In the author's long-range view, threadwork becomes more than a garment, a rug, or a tapestry on the wall. It is often a bond shared with contemporaries and with ancestors, a link between humans and cultural beliefs, even a tie between humankind and the Divine. This age-old association of interwoven fibers and humanity is found today in a metaphor that is used to convey the concept of shared traditions, values, and beliefs: the fabric of society. A rip in the fabric can be alarming; mending it is necessary to avert instability and even chaos.
Threading Time opens with stories from biblical traditions that continue to influence society. Next come portrayals of threadworkers in Greek and Roman myths and those suggested on the famous marble frieze carved on the Parthenon of Athens. The author then turns to Piers Plowman, Chartres Cathedral's windows, the Bayeux Tapestry, and other textile evidence from the medieval era; she suggests how threadwork in those centuries became identified with spiritual faith and belief in miracles.
An illustrated French manuscript and the Apocalypse Tapestry highlight a discussion of changes in the lives of cloth workers that occurred during the Renaissance. Works by two Germans—playwright Gerhart Hauptmann and artist Käthe Kollwitz—illustrate labor struggles that persisted for centuries in textile production. Selections of poetry by English poets such as Robert Burns and William Blake provide glimpses of protests made by some against economic forces disrupting the lives of textile workers during the Industrial Revolution.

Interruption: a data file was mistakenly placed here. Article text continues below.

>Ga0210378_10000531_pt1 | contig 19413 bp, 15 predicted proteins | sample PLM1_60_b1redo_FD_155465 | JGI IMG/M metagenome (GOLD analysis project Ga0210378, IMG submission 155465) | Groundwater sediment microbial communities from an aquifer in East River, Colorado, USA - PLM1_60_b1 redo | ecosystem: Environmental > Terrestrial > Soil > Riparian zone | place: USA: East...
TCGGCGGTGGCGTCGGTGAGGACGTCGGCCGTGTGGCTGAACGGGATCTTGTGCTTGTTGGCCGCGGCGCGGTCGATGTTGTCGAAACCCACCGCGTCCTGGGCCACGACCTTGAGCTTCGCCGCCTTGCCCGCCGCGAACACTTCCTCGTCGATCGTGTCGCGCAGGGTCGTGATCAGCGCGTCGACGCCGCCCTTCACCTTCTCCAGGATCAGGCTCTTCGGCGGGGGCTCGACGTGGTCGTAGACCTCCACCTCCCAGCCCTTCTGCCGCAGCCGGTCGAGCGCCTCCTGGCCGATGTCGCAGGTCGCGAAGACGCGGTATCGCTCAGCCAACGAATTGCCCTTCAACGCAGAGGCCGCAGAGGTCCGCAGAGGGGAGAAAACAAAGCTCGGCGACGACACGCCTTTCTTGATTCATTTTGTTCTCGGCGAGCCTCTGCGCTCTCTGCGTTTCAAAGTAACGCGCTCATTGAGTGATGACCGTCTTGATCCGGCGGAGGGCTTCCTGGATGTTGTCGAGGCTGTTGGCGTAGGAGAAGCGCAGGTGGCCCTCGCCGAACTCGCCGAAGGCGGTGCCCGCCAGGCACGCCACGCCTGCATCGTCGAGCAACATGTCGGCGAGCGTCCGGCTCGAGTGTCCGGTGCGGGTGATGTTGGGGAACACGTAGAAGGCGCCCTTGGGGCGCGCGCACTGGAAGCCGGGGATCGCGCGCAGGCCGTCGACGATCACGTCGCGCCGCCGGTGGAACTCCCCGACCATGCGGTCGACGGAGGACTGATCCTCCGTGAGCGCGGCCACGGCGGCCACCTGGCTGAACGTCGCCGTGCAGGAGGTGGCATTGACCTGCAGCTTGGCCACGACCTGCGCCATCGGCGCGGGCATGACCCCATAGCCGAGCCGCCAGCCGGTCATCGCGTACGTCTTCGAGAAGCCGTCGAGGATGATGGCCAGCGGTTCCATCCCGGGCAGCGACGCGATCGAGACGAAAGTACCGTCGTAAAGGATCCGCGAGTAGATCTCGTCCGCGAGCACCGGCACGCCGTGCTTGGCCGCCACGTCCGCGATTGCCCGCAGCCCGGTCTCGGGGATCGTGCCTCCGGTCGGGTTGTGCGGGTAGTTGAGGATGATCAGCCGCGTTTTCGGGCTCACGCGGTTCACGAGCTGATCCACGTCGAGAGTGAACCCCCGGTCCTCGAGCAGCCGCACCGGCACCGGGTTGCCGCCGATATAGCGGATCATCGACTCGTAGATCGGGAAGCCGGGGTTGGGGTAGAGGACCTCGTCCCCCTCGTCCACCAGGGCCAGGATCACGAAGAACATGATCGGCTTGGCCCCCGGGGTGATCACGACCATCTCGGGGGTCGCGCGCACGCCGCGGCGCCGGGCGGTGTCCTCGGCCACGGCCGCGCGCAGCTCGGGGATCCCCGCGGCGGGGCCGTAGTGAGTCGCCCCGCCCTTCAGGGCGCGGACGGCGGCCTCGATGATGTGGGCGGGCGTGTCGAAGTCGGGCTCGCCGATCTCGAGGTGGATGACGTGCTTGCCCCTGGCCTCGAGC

Novels by Nathaniel Hawthorne, Edith Wharton, and D. H. Lawrence suggest that threadwork activity itself may arouse, release, or inhibit strong feelings, even erotic passion, between men and women. These novels also demonstrate that needlework and its products can be used to stigmatize, ostracize, or control an individual. Both fictional and real-life accounts follow in a discussion of works by three nineteenth-century writers—Charles Dickens, Louisa May Alcott, and Mary Boykin Chesnut—who illustrate the power of threadwork during wartime to transform solitary individuals into patriots and lift the morale of civilians who share common beliefs and objectives.
Novels by Edith Gaskell, Edith Wharton, and Theodore Dreiser, as well as several memoirs, offer examples of textile work that individuals have done in peacetime when their daily survival hung by a thread. Finally, the author turns to twentieth-century American authors Margaret Mitchell, Alice Walker, Anna Quindlen, and John Updike for glimpses into families whose members are linked by threadwork. As an original view of threadwork written from a broad chronological perspective, Threading Time will appeal to textile artisans and collectors. It will also interest lay readers of literature, women's history, and cultural history.
About the Author
Published by Texas Christian University Press